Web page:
The first 15 years of Lisa Tai’s career have the makings of a blockbuster movie. As a leader within Deloitte’s forensic team she has helped uncover dubious criminal activities, tackle fraud, and fight white-collar crime.
Her latest role within the global organisation also has great movie potential. As creator of Deloitte’s Pasifika Services team ‘Pås Peau’, the AUT alumna is now leading a crusade to empower Pacific communities and boost Pasifika representation within Deloitte and beyond.
“Our focus is on providing more opportunities for Pacific people to join Deloitte and building capability and capacity across Pacific communities. This is my full-time role at the moment and I love it,” she says.
“Deloitte and professional services need more Pacific people – we’re severely under-represented. We bring different perspectives, experiences and values that contribute positively to our clients’ needs and challenges. Large firms like ours have an impact to support wider societal outcomes, and therefore it’s really important that Pacific peoples have a voice and are represented.”
Born in Suva to a Rotuman mum and Fijian/Chinese dad, Lisa and her family moved to Auckland in the late 80s. “We didn’t have much in terms of material possessions but my parents worked really hard to make sure we had what we needed. I was a good student at school and did well but never really thought about what kind of career I wanted. I didn’t really come from a background where people thought of ‘careers’ – everyone was just focused on getting a secure job that would pay the bills.”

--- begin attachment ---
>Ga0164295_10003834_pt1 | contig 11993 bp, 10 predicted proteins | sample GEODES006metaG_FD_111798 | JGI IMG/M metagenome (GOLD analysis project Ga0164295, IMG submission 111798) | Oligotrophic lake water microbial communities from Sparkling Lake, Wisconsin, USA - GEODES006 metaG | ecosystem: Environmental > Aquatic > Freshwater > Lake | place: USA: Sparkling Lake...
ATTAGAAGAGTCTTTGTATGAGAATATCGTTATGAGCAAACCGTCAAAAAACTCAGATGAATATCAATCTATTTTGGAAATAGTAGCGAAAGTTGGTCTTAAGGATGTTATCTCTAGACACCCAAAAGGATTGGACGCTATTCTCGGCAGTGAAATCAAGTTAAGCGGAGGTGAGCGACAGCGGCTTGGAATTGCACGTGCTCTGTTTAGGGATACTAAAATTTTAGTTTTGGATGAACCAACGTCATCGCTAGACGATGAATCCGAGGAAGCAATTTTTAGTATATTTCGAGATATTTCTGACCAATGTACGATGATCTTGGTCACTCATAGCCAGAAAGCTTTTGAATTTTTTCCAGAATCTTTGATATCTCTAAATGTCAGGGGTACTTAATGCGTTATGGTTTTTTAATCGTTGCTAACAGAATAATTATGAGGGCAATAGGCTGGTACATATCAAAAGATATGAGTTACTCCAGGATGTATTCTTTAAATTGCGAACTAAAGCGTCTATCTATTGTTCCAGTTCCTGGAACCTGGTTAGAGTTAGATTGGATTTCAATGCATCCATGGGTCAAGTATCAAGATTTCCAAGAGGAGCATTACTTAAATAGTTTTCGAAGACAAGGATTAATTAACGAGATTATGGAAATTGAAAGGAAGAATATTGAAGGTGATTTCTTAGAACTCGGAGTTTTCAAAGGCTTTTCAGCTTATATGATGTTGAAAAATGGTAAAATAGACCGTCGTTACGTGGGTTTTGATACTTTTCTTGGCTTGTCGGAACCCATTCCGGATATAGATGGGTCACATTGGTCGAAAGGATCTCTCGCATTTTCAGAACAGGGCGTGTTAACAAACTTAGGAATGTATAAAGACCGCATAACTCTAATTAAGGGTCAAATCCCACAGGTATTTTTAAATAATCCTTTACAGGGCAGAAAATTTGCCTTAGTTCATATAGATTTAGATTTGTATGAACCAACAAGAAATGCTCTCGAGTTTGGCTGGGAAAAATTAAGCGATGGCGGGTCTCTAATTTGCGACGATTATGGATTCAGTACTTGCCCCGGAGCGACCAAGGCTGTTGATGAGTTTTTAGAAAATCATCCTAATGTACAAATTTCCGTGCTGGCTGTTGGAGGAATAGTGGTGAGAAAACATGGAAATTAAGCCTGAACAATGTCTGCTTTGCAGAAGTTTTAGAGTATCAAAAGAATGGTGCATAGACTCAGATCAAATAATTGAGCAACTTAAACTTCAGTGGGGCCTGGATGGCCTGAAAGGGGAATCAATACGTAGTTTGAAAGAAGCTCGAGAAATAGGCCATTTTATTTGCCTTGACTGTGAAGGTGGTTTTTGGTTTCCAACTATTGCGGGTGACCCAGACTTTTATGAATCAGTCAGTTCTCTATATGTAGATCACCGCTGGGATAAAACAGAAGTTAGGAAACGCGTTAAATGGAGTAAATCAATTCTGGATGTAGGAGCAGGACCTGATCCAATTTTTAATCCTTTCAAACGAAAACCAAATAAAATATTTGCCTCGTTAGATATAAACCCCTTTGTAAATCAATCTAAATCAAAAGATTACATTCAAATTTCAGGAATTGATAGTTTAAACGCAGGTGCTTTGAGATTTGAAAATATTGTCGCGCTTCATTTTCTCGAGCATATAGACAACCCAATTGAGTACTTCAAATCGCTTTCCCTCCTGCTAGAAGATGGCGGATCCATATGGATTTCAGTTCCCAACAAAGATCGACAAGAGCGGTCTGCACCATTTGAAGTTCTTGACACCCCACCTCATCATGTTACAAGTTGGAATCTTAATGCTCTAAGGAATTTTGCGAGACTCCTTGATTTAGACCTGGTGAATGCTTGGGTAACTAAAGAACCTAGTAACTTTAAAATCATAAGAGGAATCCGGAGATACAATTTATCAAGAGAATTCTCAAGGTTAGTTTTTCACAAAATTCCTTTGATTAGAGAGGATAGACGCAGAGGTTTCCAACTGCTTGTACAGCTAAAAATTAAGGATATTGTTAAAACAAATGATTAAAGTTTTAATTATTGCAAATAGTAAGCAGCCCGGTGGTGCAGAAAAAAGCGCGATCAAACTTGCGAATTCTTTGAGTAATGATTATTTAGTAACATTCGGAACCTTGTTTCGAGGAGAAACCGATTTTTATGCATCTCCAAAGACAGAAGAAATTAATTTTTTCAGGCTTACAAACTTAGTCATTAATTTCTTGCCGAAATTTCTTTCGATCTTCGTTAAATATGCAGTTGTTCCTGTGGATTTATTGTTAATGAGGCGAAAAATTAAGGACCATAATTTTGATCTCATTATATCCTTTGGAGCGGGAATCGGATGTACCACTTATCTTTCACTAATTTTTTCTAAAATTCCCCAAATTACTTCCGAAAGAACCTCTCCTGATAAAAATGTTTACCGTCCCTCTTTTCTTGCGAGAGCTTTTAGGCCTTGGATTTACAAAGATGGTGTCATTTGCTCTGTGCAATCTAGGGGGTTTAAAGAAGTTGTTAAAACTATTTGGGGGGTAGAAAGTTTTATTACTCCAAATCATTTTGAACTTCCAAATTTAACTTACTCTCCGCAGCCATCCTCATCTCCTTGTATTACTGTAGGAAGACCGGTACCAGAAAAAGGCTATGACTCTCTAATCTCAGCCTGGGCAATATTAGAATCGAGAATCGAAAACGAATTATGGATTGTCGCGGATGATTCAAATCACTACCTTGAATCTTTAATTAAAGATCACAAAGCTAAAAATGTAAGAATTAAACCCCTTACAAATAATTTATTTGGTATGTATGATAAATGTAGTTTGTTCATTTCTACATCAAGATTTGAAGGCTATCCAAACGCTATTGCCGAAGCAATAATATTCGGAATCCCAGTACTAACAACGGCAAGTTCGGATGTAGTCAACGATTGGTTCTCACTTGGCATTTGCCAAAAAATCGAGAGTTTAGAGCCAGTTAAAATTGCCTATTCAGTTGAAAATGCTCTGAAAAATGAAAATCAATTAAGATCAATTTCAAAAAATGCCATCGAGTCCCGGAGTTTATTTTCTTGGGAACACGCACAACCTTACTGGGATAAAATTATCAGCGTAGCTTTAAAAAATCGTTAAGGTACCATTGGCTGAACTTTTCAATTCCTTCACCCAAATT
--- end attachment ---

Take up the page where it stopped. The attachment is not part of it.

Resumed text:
But a full scholarship to study at AUT marked the start of an exciting journey. She enrolled in a Bachelor of Business, Economics (“I excelled in economics at school and figured I should do something I was good at”), developing skills and forging relationships that have helped get her where she is today.
“I thrive in group and team environments and really enjoyed the small nature of the AUT classrooms. “AUT prepares you for the workforce through soft skills like group work, presentations and research. It’s an important time in your life where you’re essentially transitioning into the workforce, learning new skills and meeting new people.”
After graduating, Lisa “fell into forensics” when she was asked to help out on some forensic projects at McCallum Petterson, the boutique firm she’d secured a job with which later merged with Deloitte.
“At the time I had no idea what forensics was, but once I started, I was hooked. I really enjoyed it and never looked back.” A secret to her success is keeping things simple. She has just three workplace criteria: Do I like the people? Is the work interesting? Am I making a positive impact? “I’ve been lucky that all of my roles have ticked all of those boxes.”
In addition to her responsibilities at Deloitte, Lisa works with the Pacific Business Trust (she’s currently on secondment as an interim general manager). It’s another role she’s deeply passionate about.
“I see so much potential in our young Pacific people. They can, and will, have a really positive impact on the New Zealand business and corporate landscape. I help Pacific Business Trust with several programmes but my favourite is HATCH Pacific, which supports young Pasifika who have a business idea they want to pursue. We guide them on how to start, what to think about, and how to put their business plans together. Founded on Pacific values, the main aim is to instil confidence in our young people.”
It’s fair to say that Lisa has aligned her life’s work closely with her favourite quote: If you waste your gifts, you’re insulting your ancestors. “Our ancestors, families, and parents have worked so hard to get our generation ahead, and it’s up to us to realise that opportunity and make the most of what we’ve been given. The cycle continues when we then build on the foundations for the next generation.
“It’s really important to think about the legacy you are leaving behind.”